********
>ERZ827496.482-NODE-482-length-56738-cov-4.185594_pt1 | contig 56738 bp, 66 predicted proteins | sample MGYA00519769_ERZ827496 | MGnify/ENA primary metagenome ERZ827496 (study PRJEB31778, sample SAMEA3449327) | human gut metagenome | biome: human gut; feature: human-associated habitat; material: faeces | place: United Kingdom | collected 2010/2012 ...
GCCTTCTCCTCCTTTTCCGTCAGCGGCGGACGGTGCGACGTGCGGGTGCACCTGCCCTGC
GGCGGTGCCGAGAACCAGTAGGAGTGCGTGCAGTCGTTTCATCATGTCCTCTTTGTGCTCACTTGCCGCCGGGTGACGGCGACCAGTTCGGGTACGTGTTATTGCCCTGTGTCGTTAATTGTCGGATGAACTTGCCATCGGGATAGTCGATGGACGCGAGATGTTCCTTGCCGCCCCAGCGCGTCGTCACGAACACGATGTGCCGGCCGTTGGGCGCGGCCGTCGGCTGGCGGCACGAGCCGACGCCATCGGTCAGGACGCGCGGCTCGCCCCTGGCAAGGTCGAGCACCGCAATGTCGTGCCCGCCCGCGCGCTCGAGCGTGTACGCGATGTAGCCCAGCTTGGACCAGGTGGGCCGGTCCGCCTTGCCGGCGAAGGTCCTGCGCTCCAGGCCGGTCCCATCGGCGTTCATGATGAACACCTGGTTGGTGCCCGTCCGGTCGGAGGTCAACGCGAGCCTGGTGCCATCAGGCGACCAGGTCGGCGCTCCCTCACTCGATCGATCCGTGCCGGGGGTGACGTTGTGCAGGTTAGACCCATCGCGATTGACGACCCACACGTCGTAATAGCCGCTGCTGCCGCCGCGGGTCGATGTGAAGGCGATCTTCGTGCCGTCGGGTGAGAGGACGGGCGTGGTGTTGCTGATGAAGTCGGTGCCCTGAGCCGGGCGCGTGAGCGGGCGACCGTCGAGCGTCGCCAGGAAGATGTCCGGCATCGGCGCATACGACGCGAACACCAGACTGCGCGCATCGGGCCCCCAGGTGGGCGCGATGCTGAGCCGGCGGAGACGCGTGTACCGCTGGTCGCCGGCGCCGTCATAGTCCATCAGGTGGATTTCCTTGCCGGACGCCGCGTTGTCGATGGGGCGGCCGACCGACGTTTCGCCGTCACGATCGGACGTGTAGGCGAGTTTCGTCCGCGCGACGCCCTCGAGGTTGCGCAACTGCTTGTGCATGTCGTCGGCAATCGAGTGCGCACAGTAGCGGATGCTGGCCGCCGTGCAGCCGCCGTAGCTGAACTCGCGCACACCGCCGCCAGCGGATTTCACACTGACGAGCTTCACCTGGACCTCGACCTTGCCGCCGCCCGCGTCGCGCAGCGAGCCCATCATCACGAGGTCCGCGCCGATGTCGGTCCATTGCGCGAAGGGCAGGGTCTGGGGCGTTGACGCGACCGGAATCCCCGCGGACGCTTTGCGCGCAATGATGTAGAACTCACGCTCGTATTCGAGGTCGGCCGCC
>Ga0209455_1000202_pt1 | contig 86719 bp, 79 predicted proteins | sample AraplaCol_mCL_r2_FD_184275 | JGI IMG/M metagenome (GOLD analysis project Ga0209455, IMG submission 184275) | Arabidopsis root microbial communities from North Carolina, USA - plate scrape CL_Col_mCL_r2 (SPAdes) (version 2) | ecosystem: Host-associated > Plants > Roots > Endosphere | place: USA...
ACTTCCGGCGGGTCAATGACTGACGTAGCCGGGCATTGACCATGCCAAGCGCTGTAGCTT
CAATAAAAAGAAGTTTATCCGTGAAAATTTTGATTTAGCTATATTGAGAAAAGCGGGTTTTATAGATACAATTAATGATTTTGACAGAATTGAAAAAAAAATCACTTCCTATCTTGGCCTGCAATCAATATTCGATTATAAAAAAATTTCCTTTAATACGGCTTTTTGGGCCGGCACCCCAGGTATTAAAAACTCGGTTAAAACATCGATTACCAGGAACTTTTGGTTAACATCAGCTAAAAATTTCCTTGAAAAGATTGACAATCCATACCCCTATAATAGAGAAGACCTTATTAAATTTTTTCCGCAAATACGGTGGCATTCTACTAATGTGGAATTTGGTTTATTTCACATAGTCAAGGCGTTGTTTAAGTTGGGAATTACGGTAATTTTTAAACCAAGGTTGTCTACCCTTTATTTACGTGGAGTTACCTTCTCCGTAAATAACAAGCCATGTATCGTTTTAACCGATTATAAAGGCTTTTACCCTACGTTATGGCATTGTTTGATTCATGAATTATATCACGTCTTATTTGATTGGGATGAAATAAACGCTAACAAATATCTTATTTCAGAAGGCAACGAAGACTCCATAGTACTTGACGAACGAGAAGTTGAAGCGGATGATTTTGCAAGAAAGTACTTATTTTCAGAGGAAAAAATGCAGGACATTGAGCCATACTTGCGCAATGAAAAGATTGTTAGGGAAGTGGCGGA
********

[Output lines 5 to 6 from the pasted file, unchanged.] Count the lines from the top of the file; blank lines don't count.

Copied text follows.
ACTTCCGGCGGGTCAATGACTGACGTAGCCGGGCATTGACCATGCCAAGCGCTGTAGCTT
CAATAAAAAGAAGTTTATCCGTGAAAATTTTGATTTAGCTATATTGAGAAAAGCGGGTTTTATAGATACAATTAATGATTTTGACAGAATTGAAAAAAAAATCACTTCCTATCTTGGCCTGCAATCAATATTCGATTATAAAAAAATTTCCTTTAATACGGCTTTTTGGGCCGGCACCCCAGGTATTAAAAACTCGGTTAAAACATCGATTACCAGGAACTTTTGGTTAACATCAGCTAAAAATTTCCTTGAAAAGATTGACAATCCATACCCCTATAATAGAGAAGACCTTATTAAATTTTTTCCGCAAATACGGTGGCATTCTACTAATGTGGAATTTGGTTTATTTCACATAGTCAAGGCGTTGTTTAAGTTGGGAATTACGGTAATTTTTAAACCAAGGTTGTCTACCCTTTATTTACGTGGAGTTACCTTCTCCGTAAATAACAAGCCATGTATCGTTTTAACCGATTATAAAGGCTTTTACCCTACGTTATGGCATTGTTTGATTCATGAATTATATCACGTCTTATTTGATTGGGATGAAATAAACGCTAACAAATATCTTATTTCAGAAGGCAACGAAGACTCCATAGTACTTGACGAACGAGAAGTTGAAGCGGATGATTTTGCAAGAAAGTACTTATTTTCAGAGGAAAAAATGCAGGACATTGAGCCATACTTGCGCAATGAAAAGATTGTTAGGGAAGTGGCGGA